Single drain and vent for bathrooms

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Will_

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Charlotte Pipe 3X3X3X2X2 DWV SAN TE W/R and L SD INLET 3-in x 2-in x 3-in x 3-in Hub x Hub Schedule 40 Tee​

Item #1086122Model #PVC 00418 0800

I found in code that you can have a stack of shared drain / vents on this page:

I don't see that you can do 3 together.

Are you allowed? Can they be offset? Would the Charlotte #PVC 00418 allow for a shower on the left, a toilet in the middle, a single vanity on the right and a shared vent up top? The left and right inlets don't look like sanitary tees. This will go straight down about 10 feet no curves to a horizontal drain that would feed into the septic tank. Another bathroom would do the same thing down to the same horizontal pipe about 32' away.

If I am not allowed to connect all 3 at the same location, would I be able to have the toilet and shower connect at the bottom and then the vanity connect higher up in the stack and share that vent?

Bathroom will be 8' x 5' shower, toilet, vanity left to right.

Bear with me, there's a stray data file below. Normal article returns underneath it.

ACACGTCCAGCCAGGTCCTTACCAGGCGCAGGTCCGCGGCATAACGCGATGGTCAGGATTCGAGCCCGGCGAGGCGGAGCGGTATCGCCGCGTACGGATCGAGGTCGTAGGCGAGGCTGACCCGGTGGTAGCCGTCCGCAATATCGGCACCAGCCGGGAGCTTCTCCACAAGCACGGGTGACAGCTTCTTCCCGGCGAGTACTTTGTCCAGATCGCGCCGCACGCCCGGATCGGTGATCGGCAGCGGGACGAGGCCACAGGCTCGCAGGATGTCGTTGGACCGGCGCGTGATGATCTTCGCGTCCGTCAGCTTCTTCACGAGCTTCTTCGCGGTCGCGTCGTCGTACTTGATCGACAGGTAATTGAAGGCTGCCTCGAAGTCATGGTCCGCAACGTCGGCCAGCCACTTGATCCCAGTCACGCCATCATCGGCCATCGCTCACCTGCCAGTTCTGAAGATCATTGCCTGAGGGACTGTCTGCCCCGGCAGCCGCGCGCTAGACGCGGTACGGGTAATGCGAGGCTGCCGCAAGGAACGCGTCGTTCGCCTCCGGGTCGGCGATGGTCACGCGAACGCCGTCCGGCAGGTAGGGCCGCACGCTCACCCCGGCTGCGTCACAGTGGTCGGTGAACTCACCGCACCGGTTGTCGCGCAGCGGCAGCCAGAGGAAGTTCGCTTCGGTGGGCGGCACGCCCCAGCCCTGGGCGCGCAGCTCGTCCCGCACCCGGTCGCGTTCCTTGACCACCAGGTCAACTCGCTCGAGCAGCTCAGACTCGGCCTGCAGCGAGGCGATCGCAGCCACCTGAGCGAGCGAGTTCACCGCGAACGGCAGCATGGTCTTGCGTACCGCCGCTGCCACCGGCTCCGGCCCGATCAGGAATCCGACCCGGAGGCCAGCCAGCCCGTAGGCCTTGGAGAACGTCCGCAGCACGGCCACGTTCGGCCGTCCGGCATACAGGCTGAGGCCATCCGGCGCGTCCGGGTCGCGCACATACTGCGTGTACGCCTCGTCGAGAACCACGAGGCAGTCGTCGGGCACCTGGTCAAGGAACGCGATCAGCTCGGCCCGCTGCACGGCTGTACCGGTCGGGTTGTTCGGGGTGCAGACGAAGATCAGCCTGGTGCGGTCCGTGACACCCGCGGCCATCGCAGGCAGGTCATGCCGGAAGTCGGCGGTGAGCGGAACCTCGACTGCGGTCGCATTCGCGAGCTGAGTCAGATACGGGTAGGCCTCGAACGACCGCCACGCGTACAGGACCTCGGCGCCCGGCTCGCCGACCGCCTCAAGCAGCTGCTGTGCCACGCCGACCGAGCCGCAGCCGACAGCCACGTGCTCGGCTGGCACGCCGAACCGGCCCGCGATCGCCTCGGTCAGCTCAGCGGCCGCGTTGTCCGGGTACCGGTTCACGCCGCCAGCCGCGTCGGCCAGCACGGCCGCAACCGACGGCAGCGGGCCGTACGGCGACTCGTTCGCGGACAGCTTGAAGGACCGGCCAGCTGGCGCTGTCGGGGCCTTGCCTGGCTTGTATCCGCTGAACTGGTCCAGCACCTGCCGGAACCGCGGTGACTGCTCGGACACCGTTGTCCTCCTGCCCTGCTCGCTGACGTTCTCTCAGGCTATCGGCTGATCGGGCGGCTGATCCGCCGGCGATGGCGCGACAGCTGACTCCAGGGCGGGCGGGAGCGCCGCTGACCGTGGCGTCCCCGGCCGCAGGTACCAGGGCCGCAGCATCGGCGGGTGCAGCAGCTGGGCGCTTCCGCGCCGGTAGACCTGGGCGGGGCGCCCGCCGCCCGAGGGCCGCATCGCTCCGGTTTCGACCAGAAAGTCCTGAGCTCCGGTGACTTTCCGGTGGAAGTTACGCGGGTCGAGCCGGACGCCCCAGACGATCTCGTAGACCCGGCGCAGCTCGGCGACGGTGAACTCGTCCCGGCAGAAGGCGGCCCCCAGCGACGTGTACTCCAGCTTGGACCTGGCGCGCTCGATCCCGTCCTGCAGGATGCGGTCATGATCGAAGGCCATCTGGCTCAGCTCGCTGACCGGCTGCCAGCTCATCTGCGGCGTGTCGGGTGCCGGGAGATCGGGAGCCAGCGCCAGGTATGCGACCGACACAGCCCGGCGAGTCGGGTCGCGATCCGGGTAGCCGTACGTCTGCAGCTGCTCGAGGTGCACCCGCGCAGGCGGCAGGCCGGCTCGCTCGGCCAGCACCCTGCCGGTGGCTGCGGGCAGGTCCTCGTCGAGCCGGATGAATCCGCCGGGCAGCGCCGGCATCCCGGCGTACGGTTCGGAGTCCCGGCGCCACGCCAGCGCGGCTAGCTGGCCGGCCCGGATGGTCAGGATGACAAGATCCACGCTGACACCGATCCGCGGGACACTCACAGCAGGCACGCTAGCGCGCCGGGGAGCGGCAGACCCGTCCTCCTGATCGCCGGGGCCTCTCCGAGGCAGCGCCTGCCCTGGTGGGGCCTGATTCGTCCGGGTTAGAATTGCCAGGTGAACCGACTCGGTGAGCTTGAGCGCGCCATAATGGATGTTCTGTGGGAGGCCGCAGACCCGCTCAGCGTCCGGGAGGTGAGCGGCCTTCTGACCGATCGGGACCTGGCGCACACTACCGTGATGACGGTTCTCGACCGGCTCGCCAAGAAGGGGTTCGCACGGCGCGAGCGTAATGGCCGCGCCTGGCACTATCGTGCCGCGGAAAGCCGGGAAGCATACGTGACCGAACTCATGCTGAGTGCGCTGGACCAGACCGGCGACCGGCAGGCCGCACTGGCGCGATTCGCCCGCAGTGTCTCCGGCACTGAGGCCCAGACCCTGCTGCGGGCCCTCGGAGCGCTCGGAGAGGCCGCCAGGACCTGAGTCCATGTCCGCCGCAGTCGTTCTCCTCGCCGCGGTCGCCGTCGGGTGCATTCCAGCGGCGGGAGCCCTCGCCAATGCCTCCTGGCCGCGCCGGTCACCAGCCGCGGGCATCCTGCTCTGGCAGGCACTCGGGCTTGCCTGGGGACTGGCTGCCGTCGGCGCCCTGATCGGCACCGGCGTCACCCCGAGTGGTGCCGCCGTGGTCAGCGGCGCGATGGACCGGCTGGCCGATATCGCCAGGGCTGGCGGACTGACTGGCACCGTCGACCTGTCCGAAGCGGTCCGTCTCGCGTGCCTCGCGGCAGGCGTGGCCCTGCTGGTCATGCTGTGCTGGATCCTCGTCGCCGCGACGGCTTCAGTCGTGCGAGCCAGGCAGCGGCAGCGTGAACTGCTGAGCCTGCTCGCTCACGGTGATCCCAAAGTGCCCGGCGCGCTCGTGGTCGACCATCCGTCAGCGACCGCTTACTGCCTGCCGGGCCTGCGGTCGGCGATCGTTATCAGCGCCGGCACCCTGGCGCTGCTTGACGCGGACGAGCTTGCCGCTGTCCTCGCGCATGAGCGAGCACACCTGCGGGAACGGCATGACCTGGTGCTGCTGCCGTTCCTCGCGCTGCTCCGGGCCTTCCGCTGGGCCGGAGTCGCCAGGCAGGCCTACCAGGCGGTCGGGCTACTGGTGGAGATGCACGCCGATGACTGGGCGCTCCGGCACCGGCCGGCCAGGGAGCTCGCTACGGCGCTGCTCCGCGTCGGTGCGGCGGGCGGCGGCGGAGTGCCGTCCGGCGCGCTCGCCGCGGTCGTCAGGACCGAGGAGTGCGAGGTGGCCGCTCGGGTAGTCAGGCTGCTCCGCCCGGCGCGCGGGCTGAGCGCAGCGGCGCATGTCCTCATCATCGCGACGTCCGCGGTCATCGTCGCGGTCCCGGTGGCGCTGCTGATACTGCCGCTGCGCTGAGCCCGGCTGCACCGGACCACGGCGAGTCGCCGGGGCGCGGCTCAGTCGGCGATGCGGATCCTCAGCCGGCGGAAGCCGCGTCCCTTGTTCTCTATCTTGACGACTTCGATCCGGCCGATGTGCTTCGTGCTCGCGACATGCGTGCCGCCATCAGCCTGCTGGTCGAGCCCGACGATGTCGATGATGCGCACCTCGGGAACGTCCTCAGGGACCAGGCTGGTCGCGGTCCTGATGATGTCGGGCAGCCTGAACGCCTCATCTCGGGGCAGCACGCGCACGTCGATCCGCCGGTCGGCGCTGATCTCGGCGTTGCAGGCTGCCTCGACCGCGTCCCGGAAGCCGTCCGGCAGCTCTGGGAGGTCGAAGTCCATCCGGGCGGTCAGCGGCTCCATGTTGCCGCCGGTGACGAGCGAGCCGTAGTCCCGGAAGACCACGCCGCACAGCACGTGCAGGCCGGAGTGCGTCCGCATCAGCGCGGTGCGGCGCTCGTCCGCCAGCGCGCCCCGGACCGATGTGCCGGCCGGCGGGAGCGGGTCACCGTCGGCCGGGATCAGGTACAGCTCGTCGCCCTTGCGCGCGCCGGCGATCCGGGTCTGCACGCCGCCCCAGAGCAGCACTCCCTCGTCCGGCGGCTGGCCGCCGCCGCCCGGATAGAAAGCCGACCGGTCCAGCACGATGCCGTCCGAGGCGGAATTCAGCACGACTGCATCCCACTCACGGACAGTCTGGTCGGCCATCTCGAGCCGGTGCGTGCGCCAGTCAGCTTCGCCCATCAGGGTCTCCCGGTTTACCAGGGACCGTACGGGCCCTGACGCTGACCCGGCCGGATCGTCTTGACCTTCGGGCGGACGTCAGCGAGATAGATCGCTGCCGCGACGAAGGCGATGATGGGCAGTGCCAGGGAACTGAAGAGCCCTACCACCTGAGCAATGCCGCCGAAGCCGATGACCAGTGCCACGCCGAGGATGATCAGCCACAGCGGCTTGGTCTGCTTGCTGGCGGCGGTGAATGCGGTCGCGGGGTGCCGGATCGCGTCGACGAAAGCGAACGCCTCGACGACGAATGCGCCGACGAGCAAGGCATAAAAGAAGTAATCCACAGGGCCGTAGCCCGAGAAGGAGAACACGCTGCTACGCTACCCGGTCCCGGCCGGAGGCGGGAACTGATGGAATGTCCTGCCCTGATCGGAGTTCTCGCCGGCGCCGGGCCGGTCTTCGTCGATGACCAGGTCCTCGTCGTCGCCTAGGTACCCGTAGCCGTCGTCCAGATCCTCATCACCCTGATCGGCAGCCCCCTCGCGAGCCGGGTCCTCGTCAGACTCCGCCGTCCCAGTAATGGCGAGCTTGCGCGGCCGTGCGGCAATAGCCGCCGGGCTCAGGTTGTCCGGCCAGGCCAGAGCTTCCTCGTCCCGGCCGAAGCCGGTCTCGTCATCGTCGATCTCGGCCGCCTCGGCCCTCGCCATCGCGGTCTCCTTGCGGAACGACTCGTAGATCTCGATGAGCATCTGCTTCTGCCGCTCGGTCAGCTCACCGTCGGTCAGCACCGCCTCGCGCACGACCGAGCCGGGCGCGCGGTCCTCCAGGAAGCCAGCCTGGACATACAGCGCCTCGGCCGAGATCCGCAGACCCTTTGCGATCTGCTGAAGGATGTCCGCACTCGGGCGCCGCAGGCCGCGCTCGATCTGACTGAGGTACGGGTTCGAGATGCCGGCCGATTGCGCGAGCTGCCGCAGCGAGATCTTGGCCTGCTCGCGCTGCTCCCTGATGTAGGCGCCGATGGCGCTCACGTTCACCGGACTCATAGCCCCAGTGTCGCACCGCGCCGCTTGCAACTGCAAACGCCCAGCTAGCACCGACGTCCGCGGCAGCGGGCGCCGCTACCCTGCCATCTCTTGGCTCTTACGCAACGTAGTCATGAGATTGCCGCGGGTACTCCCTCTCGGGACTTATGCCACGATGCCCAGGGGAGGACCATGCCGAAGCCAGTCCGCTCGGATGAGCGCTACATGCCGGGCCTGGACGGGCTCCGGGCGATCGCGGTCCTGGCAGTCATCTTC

Thanks,
Will
 

wwhitney

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Yes, you can do that, although it may not be the optimal solution. A san-tee with opposing side entries creates a snaking challenge, so have a cleanout on the stack above or below your san-tee with 2 side entries would be wise.

Looks like MD uses the IPC even for single family homes, so here's the reference:


Cheers, Wayne
 

James Henry

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I have never seen an ugly clean out cover in a residential bathroom. If you have a clog you either go through the shower drain, pull the toilet or go on the roof. Does anyone here have a clean out on their bathroom wall?
 

Will_

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This will actually be for Virginia, which I think is IPC as well.

What specifically allows the side inlets not to be sanitary tees, unless I am not seeing it right and it is a sanitary tee.

The page your referenced seems to disallow the 3 connections in the same place:

"The dry-vent connection to the vertical wet vent shall be an individual or common vent serving one or two fixtures."
 

James Henry

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If you make the vent 2" you have a wet vented bathroom. A side inlet santee is allowed. You are not connecting 3 fixtures at the same location. This is a common configuration.